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Teaching Strategies: Nurturing Student Relationships


Who relates to this? Your students were bright-eyed and bushy-tailed in September, but eight months later, the enthusiasm is gone. They can see the light at the end of the tunnel and their engagement has slowly waned, fatiguing each week.

Maybe we can blame the academic calendar. Maybe we can say students are tired (they do have a lot on their plate) and/or simply ready for summer.

The fact remains that students have checked out and you’re missing opportunities to use teaching strategies to engage and excite them about learning.

If this is hitting too close to home - we’ll come out and say it - it sounds like your students have divorced you. May it be through fatigue, frustration, or disinterest, somewhere along the way, fewer hands started going up in class.

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We’ve seen this happen everywhere. We’ve seen this happen to fantastic instructors in schools of all types. May rolls around and it’s time to think seriously about how can we reignite the excitement we saw at the beginning of the year.

We always start with relationships. How are you using teaching strategies to build relationships with your students? What are you using to stay connected and to illustrate that you’re interested in developing students’ learning outside of the 40-minute class period you have together?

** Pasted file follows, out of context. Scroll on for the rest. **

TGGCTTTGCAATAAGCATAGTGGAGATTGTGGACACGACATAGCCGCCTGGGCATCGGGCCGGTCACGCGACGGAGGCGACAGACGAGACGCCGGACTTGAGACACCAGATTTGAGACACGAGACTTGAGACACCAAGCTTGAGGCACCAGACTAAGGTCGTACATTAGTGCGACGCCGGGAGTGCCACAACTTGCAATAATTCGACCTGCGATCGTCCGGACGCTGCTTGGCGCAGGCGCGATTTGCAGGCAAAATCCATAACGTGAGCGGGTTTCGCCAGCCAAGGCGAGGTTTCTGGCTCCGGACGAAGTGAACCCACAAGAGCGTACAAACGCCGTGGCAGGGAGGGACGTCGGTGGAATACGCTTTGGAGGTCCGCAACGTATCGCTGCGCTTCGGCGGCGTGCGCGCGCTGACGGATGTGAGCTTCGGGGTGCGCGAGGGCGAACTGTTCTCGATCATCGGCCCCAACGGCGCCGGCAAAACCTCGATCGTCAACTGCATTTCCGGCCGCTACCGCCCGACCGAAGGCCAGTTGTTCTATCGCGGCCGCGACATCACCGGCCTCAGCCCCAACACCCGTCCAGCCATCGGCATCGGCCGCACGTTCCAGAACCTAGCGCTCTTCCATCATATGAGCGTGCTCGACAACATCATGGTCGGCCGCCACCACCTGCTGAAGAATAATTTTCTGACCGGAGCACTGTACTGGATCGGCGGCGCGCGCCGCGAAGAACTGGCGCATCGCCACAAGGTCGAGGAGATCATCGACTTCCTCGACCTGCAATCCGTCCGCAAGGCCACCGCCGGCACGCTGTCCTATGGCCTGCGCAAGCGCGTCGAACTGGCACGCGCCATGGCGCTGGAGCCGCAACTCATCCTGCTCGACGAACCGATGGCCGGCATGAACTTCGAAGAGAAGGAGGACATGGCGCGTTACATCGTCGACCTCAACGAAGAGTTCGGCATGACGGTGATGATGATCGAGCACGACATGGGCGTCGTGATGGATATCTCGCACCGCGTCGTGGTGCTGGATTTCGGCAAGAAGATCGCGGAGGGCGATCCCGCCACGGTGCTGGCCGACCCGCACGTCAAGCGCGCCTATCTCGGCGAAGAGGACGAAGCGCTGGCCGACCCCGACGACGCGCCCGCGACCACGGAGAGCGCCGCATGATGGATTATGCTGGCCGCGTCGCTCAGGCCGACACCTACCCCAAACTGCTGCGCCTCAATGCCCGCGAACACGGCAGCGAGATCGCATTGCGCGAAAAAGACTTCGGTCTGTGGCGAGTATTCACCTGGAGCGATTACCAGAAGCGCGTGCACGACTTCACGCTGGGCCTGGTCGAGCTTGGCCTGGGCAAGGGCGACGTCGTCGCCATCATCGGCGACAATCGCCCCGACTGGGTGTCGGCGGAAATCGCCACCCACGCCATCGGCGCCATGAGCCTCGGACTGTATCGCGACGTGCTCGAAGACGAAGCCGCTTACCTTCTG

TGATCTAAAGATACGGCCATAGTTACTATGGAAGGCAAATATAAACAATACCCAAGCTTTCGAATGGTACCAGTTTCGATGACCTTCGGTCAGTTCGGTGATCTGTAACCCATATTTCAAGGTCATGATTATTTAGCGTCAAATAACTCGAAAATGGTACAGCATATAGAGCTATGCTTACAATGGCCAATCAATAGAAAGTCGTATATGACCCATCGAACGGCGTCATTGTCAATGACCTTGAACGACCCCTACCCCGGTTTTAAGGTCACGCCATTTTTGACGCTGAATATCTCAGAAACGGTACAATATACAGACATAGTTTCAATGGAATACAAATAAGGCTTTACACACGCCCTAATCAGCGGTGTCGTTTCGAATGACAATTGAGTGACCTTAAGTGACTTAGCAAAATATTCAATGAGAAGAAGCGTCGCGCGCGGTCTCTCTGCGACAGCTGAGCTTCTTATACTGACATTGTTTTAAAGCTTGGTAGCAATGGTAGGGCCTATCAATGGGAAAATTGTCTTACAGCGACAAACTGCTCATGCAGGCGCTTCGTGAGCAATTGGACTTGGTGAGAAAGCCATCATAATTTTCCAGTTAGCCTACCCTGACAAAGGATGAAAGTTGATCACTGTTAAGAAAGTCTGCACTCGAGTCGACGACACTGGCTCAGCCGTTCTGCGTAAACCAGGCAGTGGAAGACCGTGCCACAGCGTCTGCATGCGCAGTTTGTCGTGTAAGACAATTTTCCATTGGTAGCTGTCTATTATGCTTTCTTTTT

Essentially: how are you nurturing relationships with students after the bell rings?

If there is no natural system in place for students to ask questions, collaborate with peers, or connect with their educator after class, it’s only a matter of time before we see disengagement spread. Students have questions and ideas. When we have no outlet for those thoughts after class, we communicate that learning is reserved for a specific 40-minute course period. That’s not what we want, is it? We want to encourage inquiry at every level and lifelong learning.

Our recommendation has always been collaborative learning. Platforms that create a digital space for classroom connection open doors to new kinds of engagement and idea-sharing.

These tech solutions are never a replacement for pedagogy. These tools aren’t things that we can put in place and walk away from. But if we combine them with encouragement, support, and meaningful classroom discourse, I believe that we’ll see an exciting new level of engagement across students.

As we approach the new year, we should focus on relationships, shaking things up, and providing students with a voice and choice in their learning. With attention waning, maybe now is exactly when you should be mixing things up in your classroom routine, trying on new collaborative tools for size, and inviting students to be part of that design.

Chalkup is a class communication tool that keeps classes connected and engaged.  Read more about edtech, classroom management, and student collaboration on their blog.

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Which types of articles would you like to see from us in 2020?
Classroom Management
Classroom Activities/Games
Teaching Strategies
Technology in the Classroom
Professional Development
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